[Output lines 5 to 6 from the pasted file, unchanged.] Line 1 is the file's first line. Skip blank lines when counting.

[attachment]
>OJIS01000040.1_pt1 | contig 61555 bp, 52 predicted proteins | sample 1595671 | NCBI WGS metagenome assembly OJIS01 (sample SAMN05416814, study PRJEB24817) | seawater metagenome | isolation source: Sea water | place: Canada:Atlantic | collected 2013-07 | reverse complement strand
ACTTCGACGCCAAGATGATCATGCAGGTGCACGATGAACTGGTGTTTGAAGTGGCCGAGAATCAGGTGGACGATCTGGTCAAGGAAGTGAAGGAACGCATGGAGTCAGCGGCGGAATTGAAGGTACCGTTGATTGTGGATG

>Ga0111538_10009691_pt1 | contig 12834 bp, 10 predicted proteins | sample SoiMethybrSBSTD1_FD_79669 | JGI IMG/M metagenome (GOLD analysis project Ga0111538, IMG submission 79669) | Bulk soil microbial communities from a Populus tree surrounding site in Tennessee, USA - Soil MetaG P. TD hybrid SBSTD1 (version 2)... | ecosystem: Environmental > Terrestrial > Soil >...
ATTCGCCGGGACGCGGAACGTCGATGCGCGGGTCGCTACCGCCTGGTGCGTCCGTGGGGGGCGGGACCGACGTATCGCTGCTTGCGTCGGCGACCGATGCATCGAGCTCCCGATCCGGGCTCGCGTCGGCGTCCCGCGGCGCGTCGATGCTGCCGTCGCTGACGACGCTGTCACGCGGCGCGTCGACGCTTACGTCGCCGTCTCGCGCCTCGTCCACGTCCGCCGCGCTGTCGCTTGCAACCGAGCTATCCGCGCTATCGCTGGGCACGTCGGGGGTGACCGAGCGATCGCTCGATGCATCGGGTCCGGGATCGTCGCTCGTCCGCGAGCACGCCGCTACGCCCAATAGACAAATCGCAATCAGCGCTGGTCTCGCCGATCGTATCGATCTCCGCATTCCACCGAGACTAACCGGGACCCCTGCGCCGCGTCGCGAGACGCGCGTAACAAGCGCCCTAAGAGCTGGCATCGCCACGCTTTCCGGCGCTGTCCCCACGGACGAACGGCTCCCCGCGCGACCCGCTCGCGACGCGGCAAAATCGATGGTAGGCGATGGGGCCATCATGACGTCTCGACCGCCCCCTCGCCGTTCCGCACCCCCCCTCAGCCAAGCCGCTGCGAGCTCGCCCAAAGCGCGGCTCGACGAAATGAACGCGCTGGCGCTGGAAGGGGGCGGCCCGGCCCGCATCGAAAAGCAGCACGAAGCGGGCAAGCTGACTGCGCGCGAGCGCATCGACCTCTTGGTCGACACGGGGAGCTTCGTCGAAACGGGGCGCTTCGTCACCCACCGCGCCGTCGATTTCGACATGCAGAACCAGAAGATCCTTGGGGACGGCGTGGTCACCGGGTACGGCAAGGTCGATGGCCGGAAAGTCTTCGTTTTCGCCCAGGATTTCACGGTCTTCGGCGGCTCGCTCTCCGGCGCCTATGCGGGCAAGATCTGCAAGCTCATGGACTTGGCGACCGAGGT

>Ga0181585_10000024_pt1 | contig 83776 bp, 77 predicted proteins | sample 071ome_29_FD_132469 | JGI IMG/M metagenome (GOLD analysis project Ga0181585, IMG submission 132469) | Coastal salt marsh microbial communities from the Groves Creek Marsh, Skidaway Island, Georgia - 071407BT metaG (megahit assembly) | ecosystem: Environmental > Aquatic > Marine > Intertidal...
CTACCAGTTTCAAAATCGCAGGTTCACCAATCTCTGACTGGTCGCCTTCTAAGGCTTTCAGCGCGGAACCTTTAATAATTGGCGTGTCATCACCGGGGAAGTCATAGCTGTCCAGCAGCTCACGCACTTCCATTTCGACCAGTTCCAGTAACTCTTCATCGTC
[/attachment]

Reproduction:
>Ga0181585_10000024_pt1 | contig 83776 bp, 77 predicted proteins | sample 071ome_29_FD_132469 | JGI IMG/M metagenome (GOLD analysis project Ga0181585, IMG submission 132469) | Coastal salt marsh microbial communities from the Groves Creek Marsh, Skidaway Island, Georgia - 071407BT metaG (megahit assembly) | ecosystem: Environmental > Aquatic > Marine > Intertidal...
CTACCAGTTTCAAAATCGCAGGTTCACCAATCTCTGACTGGTCGCCTTCTAAGGCTTTCAGCGCGGAACCTTTAATAATTGGCGTGTCATCACCGGGGAAGTCATAGCTGTCCAGCAGCTCACGCACTTCCATTTCGACCAGTTCCAGTAACTCTTCATCGTC